"We're no longer a photosharing app," Adam Mosseri, Head of Instagram, a division of Facebook.
Let’s face it: everything Facebook touches eventually turns into an engagement honeypot behind which lies an algorithmic whirlpool designed to suck attention that can be packaged and eventually sold to advertisers. And that is why I am not surprised that Instagram is moving on from its photography roots. And why not: it had to keep up the likes of TikTok, who are sucking attention away from Instagram. Not surprisingly, many photographers feel a little double-crossed. Hey, welcome to Zuck’s Planet.
However, for two big tech refugees, Tom Watson and Stefan Borsje, this is an opportunity: they have created Glass, a photographer-focused community and photosharing service whose primary focus in photos and a community-focused on the art of photography. (For now, it is available only on Apple’s iOS.)
After Instagram, I had told myself that I wouldn’t put any energy into a photo app. And yet, I have been using the app for nearly six months. What made me change my mind? I would let Tom (Watson) tell you in his words. Here is an edited version of an interview (that was conducted as an email exchange.)
Om: Tom, tell us a bit about yourself and what prompted you to start Glass.
Tom Watson (TW): I’ve been designing digital products for over 20 years now. I was an early Product Designer at Facebook (2009-2013) and Pinterest (2013-2018). I saw the tradeoffs firsthand around having to design for engagement versus people using the product. That experience made me want to build something different.
I was a big Flickr user in the late ’00s and just loved the community formed there. It died out, and that community fractured. [Yahoo, which owned Flickr, was a poster child of big technology company dysfunction. Om.]
The majority of photographers I knew joined Instagram a few years later. When Facebook purchased Instagram in 2012, it was easy to assume that it would start to shift away from its early photographer community roots. Even though we knew it was coming, it still hurt when it happened.
I started some early designs for what eventually became Glass in 2013, but we didn’t start this project in earnest until late 2019. My co-founder, Stefan Borsje, and I met while working together at Framer. After leaving Framer, he and I kept talking and eventually decided to build Glass together.
Om: What is the long-term vision for the app? How do you plan to sustain it? Advertising, subscriptions, or selling data?
TW: Glass costs $4.99/month or $49.99/year to be a member of Glass. For launch, a yearly membership is $29.99. We believe there’s a sustainable business to be built by focusing on photographers and building a community and products specifically for them.
We intentionally didn’t raise venture capital. We didn’t want to make the compromises that I saw earlier in my career. With no outside capital and subscriptions, we’re able to forgo advertising, engagement algorithms, pivots to video, and several other things we feel would compromise the product and community we’re trying to build.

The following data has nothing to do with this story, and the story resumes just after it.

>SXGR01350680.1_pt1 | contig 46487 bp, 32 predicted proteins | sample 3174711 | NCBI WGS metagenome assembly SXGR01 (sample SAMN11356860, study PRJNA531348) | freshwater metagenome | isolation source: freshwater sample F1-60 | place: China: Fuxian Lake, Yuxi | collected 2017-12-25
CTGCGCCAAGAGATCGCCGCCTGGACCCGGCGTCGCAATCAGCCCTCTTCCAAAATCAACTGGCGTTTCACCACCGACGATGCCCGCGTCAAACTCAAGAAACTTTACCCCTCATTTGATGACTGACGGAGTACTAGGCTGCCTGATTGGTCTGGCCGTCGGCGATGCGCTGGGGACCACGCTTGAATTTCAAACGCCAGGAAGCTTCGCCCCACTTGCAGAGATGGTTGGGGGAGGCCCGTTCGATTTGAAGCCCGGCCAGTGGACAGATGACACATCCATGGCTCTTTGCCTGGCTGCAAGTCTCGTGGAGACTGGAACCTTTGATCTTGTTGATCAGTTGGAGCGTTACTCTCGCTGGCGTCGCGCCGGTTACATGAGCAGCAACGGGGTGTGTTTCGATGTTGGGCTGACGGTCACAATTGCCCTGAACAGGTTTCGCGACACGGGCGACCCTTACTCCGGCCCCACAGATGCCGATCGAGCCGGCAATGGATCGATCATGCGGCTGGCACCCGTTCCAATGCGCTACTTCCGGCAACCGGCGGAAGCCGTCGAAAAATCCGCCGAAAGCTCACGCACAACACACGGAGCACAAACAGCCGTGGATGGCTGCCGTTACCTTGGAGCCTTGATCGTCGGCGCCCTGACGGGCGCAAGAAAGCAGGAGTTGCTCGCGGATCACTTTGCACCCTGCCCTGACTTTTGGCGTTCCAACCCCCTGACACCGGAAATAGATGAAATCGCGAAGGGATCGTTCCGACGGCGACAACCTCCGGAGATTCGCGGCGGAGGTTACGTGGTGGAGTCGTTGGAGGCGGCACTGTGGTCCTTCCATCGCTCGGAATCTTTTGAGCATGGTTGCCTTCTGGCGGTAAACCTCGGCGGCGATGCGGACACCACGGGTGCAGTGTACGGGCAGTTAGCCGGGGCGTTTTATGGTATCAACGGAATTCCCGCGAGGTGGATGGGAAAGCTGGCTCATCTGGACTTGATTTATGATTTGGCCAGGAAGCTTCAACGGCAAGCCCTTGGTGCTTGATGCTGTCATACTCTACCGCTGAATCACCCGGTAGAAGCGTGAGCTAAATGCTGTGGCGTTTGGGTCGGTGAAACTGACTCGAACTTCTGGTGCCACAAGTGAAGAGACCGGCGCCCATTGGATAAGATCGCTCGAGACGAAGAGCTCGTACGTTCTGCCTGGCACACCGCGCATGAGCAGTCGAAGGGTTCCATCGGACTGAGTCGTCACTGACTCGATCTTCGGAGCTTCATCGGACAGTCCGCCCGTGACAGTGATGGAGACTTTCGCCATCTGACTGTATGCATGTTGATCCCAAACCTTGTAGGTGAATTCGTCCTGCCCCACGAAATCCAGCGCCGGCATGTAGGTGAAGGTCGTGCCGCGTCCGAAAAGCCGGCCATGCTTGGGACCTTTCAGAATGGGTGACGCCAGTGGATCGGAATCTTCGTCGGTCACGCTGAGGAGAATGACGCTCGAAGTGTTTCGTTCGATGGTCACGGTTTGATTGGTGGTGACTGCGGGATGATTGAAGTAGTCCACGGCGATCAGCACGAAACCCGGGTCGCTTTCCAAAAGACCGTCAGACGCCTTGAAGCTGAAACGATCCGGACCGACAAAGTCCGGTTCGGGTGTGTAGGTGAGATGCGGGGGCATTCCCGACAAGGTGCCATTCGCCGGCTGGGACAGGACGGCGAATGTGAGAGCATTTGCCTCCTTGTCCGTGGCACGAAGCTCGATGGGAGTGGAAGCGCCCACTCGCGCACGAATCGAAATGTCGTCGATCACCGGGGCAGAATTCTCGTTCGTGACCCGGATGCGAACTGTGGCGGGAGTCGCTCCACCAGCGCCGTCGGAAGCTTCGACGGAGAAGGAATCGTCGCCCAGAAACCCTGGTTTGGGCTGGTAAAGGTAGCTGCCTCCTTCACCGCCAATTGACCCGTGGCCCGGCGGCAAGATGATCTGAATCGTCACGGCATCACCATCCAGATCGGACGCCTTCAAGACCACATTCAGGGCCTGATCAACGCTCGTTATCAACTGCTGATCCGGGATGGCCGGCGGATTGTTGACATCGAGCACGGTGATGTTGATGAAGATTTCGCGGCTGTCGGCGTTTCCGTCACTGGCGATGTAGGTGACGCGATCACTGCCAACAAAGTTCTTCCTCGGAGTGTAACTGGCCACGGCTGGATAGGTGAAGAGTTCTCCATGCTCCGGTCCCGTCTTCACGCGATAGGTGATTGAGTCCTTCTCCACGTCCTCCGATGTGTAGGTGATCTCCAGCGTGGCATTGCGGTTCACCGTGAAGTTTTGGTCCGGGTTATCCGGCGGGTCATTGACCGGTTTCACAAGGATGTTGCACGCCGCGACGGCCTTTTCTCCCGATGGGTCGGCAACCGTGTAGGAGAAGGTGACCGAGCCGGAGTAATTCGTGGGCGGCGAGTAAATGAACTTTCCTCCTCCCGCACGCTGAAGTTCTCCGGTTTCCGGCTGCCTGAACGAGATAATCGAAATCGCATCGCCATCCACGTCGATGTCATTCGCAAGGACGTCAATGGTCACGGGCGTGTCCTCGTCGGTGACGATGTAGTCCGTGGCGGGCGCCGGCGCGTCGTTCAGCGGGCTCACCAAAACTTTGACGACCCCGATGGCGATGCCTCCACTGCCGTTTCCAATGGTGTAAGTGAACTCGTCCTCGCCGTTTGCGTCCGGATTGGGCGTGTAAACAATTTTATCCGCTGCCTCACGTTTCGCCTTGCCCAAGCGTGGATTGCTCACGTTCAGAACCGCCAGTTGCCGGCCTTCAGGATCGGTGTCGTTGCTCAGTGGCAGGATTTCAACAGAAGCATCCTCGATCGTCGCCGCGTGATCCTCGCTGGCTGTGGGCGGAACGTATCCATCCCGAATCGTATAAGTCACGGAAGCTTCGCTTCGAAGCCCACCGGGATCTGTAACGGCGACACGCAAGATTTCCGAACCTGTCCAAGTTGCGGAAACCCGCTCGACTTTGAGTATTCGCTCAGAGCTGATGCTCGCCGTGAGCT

Om: Who are you focused on as a primary customer — a professional photographer? A pro-am photographer? Or amateurs?
TW: It’s for photographers — amateur or professional. That can be anything from someone just starting with their iPhone or someone with tens of thousands of dollars worth of equipment. We believe great photography can come from anywhere and anyone. We hope to build a community for all levels of photographers to learn, grow, and generally nerd out about photography.
Om: So far, who has paid for the app buildout?
TW: We’re bootstrapped and proud of it. We’ve self-funded Glass to get to this point. Our members and their subscriptions will be funding us moving forward. This is just the beginning for Glass — we have a lot more planned for the app and community.
Om: So what would be deemed “success” for Glass as an independent company.
TW: Just because we’re an independent company doesn’t mean we don’t have massive aspirations for what Glass can be. We’re just going about it differently than the traditional venture route. If successful, we’ll be working on Glass for years to come. Glass’s success is our community’s success. If we have a thriving community of photographers growing and learning together, we’ll be thrilled.
Om: There has been an explosion of apps trying to fill the need for sharing photos and have strong photo communities. Why?
TW: Photography is alluring for apps because of the ubiquity of digital photography these days and the ability to grow a network fast. With the shifts Instagram is making to its core product, of course, other apps will rush in and try to fill that void. Glass isn’t going to replace Instagram. And that’s okay!
Om: I have been a beta tester. Kudos: it is beautiful. It looks fresh, yet it retains so many of the elements of the early IG, such as comments and followers. What makes it different in your mind?
TW: Instagram wasn’t the first social network to have these features, and we won’t be the last.
But how we are going about implementing features. For example, currently, we don’t have likes. If and when we launch a feature in that vein, it’ll be private. We’ve intentionally avoided any public counts. We don’t want Glass ever to become a popularity contest. We’re not home for influencers. We are a home for photographers.